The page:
It was Joseph, as the man in
authority over the whole
country, who sold the grain
to all comers.
— Genesis 42:6

Unlike my father,
I knew what was coming.

When my chief tormentor
told me of his visions —
seven fat, seven lean,
seven sleek, seven hungry —
I knew there would be
more years.

Just like for father,
there would be labour
by expectation and hope.
There would be
more mortified by broken promises
and exhausted land.

But again, thanks to dreaming,
I was able to plan . . .

and when my brothers came to visit
I knew just what to do.



Favoured, I was barren
while she
bled life.

pleading, kissing
a father’s hardened hand,
like lips on coals,

I opened;
with life
and prayer,

watching soft faces
turn rough with whiskers;
a father’s fashioned colours
smeared with blood.

[For Daphne Abraham]



Daniel Seiter, The Sacrifice of Isaac, c. 1690

          Abraham went and took the
ram, and offered him up for
a burnt offering in the stead
of his son.
— Genesis 22:14

How could he know
the smile to give me?
But he did — he must have —
and chose to hold it from me.

You would think it was conflict
that kept him silent,
but conflict cannot
conspire in certainty.

Father was certain:
I was to be spared,
but I would be taken
by his own grey-knuckled,
resolute hand.

Even now
I like to think
he was climbing
just to clear his head,
keeping silent and binding me
just to prove his point,
raising the knife
in symbolic devotion.

But he knew — he must have —
that he would do it,

clean the knife with his tears,
and cautiously guide the donkey
back down
in the dying light.

[For Fraser J. Abraham]



Mathias Stom, Sarah Leading Hagar to Abraham, first half of the 17th century.

          And Sarah said, God hath
made me to laugh, so that all
that hear will laugh with me.
— Genesis 21:6

From the beginning, your hands
are eyes
out of darkness,

your fingers fragile lashes
brushing over palms
of vision, tipped
with teardrop nails.

Sarah, in the darkness,
open your hands
to the sky
and know

they can hold everything:
all that you see is yours.

When we hear you laughing,
we’ll know what
we share.

[For Sarah Bridget MacLeod]



Jan MatsysLot and His Daughters, 1565.

          Listen, I have two daughters
who are virgins.
— Genesis 19:8

It was my great uncle
who reasoned with Him.

“Don’t,” he pleaded,
“Sometimes the guilty
and the innocent look the same . . .
sometimes we can’t even
tell the difference.”

“Perhaps you’re right,”
was the answer,
“Find Me the fifty,
the forty,
the ten,
and all will be forgiven.”

But when the angels came
to my father, the evidence
had not been collected.

Father was frightened when
the guilty gathered in the doorway,
clamouring for the angels’ blood
and asking to be blinded.

And yet, it was hatred,
not fatherly love,
that spared my sister and I;
it was the wicked,
not the just,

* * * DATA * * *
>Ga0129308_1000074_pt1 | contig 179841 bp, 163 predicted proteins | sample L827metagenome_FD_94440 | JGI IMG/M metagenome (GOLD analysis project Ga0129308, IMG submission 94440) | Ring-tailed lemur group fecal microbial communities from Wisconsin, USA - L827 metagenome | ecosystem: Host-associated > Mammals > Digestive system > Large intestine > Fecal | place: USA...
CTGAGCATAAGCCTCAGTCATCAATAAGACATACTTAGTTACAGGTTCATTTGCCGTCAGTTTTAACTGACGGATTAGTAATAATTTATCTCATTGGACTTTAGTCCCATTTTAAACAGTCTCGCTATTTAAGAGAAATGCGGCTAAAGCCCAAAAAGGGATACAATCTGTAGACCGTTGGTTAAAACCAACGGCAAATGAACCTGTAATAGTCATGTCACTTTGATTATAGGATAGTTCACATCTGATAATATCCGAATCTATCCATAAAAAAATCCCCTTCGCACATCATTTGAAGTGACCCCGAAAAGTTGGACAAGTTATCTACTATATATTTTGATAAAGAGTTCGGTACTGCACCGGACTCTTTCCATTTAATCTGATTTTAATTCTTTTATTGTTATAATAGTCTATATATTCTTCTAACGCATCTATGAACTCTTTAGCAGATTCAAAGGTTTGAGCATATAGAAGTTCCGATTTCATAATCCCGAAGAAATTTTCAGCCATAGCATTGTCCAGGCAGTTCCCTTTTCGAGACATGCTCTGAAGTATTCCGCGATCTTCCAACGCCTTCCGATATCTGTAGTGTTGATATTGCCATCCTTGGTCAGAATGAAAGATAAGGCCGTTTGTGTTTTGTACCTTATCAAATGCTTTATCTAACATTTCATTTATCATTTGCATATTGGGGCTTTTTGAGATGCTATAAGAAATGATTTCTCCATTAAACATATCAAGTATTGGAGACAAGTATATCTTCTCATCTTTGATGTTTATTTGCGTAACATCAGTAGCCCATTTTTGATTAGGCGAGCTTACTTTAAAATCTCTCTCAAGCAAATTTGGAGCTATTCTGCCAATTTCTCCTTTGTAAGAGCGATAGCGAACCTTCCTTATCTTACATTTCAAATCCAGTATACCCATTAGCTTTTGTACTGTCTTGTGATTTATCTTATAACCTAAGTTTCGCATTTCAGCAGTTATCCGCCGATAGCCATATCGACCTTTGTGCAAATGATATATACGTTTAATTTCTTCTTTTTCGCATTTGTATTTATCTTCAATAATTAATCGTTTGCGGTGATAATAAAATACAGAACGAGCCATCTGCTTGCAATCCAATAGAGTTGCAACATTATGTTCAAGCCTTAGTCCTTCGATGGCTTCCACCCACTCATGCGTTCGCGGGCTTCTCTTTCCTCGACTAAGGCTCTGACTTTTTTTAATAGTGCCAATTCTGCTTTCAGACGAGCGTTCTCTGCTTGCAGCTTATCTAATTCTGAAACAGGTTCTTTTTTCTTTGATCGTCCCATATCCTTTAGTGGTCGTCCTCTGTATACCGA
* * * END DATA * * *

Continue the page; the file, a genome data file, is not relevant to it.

who refused our blood.

And later, when Mother
had turned to stone and
Father was blind with drink,
it was

the righteous man
who found his way to our beds,

swelling our bellies
with children to
rebuild the cities.



The Confusion of Tongues by Gustave Doré (1865)

          Come, let us go down and
confuse their language on
the spot so that they can no
longer understand one an-
— Genesis 11:7

His face looked the same —
almost as if he didn’t really mean it —
but what he said
made no sense at all.

It was our idea,
all of ours,
one that only required
labour to fulfill.
Common purpose had been taken
for granted.

But when he looked at me
so plaintively and began his
blaspheming gibberish, I used my hands
to squeeze him silent,
knowing my god was no longer his.

How could we know
there was still only One?


          Never again will I curse the
earth because of man, be-
cause his heart contrives evil
from his infancy.
— Genesis 8:21

the land again
bleeds the tasteless
tears of infancy.

This morning,
at last in declining shadows,
recovers shape in
the liquefied blending
of orange and green.

This day,
still possible,
expands its fragile lungs
and weeps
the diminishing jewels
of clarity
briefly gleaming.

stretching weary
and forgetful
beneath our daily shrouds,
we will pray only
for a world with
the dew still on it.

[for Nada Nubani]



Ivan Ksenofontov. The Damnation of Ham

          He shall be his brothers’
meanest slave.
— Genesis 9:25

I walked in,
and there he was: confused,
loaded again,
tipping the bottle
like a sentinel trumpet.

Not that there was any blame.
It was dark and it had
been raining for weeks.
The grey placed sand
under my skin.
The lack of sun
gave me
a whole new colour.

I don’t know why he stripped —
maybe his clothes were soiled,
maybe the wine made him hot —
but there he was,
in all his greying glory.
I had to call my brothers
to help me clean him up.

Just like before,
he started to rage:
screaming that
his no-good sons
shouldn’t look at him that way.

My brothers turned their backs
as I tried to calm him down.

I scrubbed him,
cleaned his clothes,
brought him food and water
to settle his stomach and
clear his head.

And that’s how it started:

when he woke,
his head splitting,
all he could remember was
fighting and rage.